# Page:Popular Science Monthly Volume 81.djvu/347

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SMOKING AND FOOTBALL MEN

smokers by 3.3 pounds, their lung capacity should, from the standpoint of averages, be correspondingly greater. The following computations are based upon the weight and lung capacity of the non-smoker:

Non-smoker's lung capacity at 159.6 pounds is 308.9 cubic inches.
Smoker's lung capacity at 162.9 pounds is 286.3 cubic inches.
Smoker's lung capacity at 162.9 pounds should be 315.3 cubic inches.
Smoker's loss in lung capacity is 29.6 cubic inches, or 9.4 per cent.

In the item of lung capacity, it appears that the effects of smoking are almost completely segregated from those of other factors. The habit of smoking here stands strongly indicted. The evidence becomes little less than proof conclusive when it is noted in the following table that the smokers show a decided loss of lung capacity in each of the six institutions reporting.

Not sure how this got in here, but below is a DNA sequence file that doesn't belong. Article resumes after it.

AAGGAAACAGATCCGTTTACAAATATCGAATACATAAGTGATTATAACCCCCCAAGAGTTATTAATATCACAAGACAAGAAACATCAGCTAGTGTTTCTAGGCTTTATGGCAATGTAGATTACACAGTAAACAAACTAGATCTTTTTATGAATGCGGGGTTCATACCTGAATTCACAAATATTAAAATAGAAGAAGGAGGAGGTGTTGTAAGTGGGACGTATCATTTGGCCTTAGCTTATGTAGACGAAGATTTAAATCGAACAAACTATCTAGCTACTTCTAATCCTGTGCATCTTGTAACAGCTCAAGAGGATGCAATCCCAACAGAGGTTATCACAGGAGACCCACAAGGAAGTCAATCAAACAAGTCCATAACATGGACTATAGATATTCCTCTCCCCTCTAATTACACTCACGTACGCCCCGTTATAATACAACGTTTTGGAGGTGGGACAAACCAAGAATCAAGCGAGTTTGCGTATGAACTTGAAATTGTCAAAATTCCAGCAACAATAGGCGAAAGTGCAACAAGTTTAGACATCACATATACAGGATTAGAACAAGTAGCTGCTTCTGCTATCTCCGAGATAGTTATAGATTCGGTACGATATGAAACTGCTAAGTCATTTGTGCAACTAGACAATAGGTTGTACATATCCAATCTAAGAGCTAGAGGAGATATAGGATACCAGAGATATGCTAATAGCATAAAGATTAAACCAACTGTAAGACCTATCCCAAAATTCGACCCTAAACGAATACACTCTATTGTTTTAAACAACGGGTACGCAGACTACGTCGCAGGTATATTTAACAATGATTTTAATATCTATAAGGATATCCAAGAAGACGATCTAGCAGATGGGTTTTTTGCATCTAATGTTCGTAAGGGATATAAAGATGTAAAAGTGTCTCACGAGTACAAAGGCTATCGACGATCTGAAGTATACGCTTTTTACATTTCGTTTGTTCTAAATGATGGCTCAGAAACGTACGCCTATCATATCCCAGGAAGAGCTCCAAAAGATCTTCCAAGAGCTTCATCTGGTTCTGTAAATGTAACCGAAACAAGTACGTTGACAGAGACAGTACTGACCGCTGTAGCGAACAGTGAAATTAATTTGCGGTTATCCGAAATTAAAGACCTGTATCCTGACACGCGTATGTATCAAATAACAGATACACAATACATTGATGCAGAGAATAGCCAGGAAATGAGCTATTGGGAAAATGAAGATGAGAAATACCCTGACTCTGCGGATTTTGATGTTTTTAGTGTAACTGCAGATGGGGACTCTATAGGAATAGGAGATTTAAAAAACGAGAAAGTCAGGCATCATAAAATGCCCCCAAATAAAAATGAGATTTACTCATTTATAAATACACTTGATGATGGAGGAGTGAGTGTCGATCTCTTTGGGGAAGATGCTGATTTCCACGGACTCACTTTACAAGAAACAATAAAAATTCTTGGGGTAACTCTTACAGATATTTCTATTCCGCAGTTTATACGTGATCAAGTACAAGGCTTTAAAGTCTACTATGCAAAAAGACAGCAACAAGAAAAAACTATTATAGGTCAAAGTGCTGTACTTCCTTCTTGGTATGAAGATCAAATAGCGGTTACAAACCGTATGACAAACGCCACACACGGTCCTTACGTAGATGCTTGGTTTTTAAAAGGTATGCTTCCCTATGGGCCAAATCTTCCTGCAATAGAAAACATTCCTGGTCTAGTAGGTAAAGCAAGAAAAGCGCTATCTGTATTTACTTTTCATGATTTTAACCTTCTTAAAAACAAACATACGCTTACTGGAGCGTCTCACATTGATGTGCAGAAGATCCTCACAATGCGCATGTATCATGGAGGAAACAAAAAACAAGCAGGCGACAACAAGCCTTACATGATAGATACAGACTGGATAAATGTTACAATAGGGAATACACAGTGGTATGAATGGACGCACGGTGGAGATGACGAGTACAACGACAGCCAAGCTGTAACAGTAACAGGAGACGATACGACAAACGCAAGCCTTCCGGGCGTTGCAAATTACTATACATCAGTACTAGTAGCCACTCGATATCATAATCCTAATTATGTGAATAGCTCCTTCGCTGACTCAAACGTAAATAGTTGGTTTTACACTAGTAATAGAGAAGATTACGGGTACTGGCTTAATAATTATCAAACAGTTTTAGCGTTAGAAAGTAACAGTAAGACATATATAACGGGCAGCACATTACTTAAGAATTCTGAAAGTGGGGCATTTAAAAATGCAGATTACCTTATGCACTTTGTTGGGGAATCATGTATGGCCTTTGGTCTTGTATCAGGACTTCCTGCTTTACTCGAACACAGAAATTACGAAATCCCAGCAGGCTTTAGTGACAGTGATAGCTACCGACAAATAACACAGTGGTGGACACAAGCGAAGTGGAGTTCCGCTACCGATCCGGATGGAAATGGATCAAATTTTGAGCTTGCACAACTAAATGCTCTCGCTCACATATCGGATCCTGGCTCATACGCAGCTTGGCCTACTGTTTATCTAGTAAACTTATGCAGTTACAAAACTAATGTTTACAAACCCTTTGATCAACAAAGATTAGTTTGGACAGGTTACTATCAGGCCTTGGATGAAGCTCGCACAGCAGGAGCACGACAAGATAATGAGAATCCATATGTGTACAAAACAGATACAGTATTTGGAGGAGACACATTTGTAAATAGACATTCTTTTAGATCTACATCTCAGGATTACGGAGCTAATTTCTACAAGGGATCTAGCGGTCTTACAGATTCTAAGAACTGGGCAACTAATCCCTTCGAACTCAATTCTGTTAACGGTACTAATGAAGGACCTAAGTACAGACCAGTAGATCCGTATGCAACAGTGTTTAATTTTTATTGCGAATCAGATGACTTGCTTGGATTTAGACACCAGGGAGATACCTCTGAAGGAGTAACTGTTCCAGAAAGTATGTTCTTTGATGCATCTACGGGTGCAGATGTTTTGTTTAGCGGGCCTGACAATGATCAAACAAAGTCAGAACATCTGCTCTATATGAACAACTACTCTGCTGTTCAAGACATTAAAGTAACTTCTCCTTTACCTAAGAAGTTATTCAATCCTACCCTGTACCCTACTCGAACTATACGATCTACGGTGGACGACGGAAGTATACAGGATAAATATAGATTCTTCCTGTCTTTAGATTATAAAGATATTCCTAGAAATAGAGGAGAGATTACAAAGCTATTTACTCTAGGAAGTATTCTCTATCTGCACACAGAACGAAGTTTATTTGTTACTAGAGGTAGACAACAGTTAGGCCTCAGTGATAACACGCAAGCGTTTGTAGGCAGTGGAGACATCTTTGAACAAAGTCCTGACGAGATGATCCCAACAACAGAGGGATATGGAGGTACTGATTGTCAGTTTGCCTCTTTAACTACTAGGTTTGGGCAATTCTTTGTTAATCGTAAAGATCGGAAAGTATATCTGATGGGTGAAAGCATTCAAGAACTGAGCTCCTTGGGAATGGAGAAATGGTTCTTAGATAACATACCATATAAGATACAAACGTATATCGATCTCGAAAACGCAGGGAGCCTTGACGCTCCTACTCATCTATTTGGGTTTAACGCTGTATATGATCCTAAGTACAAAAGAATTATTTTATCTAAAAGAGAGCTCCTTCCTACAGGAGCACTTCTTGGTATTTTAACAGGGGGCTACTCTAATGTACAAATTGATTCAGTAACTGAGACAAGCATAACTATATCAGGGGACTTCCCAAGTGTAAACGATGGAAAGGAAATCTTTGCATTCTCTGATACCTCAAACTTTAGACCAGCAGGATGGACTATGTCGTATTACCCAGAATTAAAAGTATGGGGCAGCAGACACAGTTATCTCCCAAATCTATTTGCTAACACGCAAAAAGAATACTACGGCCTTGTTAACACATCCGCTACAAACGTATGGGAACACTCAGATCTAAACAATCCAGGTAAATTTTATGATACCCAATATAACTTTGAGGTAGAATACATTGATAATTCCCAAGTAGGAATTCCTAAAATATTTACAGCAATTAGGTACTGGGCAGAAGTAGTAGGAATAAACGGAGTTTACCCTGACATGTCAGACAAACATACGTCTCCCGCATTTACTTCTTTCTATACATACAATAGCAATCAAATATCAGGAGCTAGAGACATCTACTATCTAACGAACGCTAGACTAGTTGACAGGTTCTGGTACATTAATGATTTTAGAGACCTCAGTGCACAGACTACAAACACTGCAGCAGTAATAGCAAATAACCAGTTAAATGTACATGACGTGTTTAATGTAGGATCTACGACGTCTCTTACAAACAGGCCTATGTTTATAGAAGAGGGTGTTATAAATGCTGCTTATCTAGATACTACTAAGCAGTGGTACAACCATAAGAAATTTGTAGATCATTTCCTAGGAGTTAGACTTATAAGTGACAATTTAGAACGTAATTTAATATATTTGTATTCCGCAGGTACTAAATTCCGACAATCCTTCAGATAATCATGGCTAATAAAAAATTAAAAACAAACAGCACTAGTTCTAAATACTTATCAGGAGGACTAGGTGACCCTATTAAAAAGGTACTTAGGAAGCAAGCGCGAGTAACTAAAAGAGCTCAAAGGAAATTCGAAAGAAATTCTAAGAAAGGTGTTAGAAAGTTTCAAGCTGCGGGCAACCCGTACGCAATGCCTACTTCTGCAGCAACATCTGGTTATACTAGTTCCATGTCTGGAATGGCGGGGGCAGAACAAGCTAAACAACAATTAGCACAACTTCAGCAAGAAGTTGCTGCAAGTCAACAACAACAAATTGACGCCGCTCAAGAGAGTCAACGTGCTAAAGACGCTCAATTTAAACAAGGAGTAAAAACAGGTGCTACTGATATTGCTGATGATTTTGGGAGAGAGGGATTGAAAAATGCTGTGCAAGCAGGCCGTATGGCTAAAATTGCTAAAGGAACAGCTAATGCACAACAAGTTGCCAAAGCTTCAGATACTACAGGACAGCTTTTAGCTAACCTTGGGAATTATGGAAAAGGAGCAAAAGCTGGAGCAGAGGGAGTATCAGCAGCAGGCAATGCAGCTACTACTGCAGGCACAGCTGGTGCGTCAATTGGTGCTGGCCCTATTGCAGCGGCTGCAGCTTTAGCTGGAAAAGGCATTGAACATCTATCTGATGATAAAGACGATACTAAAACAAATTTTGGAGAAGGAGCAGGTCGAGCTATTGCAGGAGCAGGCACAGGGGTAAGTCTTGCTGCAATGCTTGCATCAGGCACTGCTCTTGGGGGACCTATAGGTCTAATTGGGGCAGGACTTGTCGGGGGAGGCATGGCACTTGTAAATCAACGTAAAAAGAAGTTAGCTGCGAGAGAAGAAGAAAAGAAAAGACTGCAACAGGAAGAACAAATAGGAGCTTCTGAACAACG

AverageWeightLbs. AverageLung CapacityCu. In. Loss inLung Capacity Cu. In. Institution A. Non-smokers 161.8 289.1 Smokers 167.4 284.3 Smokers at 167.4 should have 299.1 14.8 Institution B. Non-smokers 161.3 287 Smokers 166.8 291 Smokers at 166.8 should have 296.8 5.8 Institution C. Non-smokers 159.7 357 Smokers 156 336.6 Smokers at 156 should have 348.9 12.3 Institution D. Non-smokers 170.2 333.8 Smokers 175.3 313.0 Smokers at 175.3 should have 343.8 30.8 Institution E. Non-smokers 149.3 296.7 Smokers 152.5 264.3 Smokers at 152.5 should have 303.0 38.7 Institution F. Non-smokers 157.7 278 Smokers 158.7 268.1 Smokers at 158.7 should have 279.8 11.7

The athletic directors of the various institutions were asked to divide their men into the classes, fair, good, and very good. This classification was to be based upon the ability of the men as all round football players. The following table shows the distribution of the men according to the rating of their coaches: